Poison reverse allows a RIPng-enabled interface to set the cost of the route that it learns from a neighbor to 16 (indicating that the route is unreachable) and then send the route back. After receiving this route, the neighbor can delete the useless route from its routing table, which prevents loops.
In Figure 1, if poison reverse is not configured, DeviceB sends DeviceA a route learned from DeviceA. The cost of the route from DeviceA to network 123::0/64 is 1. If the route from DeviceA to network 123::0/64 becomes unreachable and DeviceB does not receive an Update packet from DeviceA and keeps sending DeviceA the route from DeviceA to network 123::0/64, a routing loop occurs.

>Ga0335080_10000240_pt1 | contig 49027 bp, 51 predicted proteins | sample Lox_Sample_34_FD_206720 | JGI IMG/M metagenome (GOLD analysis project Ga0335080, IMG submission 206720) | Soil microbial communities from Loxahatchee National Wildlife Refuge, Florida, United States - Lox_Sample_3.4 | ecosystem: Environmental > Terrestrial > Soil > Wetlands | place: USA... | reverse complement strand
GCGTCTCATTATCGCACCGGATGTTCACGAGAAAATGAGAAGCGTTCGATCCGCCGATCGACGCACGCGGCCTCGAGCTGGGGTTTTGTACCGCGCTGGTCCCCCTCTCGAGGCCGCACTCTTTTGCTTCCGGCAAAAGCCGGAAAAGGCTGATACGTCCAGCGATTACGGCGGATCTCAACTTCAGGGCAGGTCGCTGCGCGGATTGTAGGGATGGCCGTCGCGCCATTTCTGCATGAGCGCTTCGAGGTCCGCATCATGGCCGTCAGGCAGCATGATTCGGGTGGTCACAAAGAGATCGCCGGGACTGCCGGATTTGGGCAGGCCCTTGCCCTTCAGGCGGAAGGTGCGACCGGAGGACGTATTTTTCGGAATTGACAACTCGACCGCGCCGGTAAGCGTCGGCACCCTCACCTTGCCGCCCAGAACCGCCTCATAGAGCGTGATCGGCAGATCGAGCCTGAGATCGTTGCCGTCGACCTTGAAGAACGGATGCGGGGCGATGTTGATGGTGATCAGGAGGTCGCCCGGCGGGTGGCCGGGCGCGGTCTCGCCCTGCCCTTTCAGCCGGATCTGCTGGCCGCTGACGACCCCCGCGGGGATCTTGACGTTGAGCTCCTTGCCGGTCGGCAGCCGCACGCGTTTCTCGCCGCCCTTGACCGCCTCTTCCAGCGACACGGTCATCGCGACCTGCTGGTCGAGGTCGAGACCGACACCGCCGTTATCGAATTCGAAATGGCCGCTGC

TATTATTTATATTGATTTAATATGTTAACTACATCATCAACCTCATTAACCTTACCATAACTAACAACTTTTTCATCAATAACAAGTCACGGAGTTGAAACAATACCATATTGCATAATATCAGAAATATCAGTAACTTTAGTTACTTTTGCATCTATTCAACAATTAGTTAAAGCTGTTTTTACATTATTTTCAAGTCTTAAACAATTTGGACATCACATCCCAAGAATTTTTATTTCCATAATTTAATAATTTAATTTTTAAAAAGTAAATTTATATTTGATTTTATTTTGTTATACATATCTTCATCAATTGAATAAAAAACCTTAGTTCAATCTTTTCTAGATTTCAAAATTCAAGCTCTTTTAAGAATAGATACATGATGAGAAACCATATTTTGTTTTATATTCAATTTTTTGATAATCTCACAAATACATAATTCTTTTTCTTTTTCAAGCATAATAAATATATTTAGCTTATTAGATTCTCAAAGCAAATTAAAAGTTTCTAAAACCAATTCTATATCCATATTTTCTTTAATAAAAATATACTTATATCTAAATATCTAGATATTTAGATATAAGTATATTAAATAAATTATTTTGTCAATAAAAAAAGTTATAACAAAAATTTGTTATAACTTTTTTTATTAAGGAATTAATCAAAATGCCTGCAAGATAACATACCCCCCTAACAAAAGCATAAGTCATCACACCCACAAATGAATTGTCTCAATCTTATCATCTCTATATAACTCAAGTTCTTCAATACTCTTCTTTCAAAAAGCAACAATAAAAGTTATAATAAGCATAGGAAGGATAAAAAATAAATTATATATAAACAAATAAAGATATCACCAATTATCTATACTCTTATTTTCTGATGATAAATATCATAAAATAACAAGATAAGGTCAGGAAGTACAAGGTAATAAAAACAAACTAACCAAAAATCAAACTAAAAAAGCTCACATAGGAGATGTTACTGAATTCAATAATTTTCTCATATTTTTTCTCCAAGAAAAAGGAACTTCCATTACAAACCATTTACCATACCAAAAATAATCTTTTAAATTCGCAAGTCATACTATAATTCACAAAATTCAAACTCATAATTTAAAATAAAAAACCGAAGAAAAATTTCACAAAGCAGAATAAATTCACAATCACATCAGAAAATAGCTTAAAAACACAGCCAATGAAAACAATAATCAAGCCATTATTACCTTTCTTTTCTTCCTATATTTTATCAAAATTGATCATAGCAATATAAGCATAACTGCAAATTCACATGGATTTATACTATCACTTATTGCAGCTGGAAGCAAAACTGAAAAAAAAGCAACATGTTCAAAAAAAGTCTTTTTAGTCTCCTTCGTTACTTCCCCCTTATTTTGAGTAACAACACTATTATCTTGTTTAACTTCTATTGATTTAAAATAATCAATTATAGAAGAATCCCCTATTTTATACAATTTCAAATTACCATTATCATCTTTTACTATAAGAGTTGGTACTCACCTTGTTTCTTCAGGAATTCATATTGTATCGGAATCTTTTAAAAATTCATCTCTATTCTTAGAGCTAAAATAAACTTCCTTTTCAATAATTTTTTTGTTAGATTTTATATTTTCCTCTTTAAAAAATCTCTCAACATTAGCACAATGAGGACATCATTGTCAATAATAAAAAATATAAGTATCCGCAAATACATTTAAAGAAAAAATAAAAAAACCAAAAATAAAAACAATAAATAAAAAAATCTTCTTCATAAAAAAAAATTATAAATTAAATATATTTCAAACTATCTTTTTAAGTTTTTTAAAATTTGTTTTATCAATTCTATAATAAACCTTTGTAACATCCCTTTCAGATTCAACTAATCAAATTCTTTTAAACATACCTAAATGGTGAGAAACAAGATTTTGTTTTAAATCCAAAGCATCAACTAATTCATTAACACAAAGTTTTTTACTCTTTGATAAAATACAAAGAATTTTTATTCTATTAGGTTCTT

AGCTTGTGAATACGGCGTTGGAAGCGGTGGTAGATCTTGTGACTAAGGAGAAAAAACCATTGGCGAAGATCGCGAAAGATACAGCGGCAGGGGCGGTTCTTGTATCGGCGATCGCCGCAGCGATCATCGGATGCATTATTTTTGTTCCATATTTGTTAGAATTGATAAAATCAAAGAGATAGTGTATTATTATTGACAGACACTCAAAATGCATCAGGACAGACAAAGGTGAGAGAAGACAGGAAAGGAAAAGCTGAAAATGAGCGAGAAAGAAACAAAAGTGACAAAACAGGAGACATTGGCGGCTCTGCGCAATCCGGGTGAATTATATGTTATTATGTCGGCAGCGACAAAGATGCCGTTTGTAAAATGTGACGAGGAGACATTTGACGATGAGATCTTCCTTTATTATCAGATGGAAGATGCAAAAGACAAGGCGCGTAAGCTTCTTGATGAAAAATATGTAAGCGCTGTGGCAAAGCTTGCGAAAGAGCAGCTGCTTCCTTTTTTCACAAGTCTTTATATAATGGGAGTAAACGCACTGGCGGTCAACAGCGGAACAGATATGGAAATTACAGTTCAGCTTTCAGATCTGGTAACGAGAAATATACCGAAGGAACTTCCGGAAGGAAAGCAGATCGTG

With poison reverse, after Device B receives the route from Device A, Device B sends a route unreachable message to Device A with cost 16. Device A then no longer learns the reachable route from Device B, which prevents routing loops.
If both poison reverse and split horizon are configured, only poison reverse takes effect.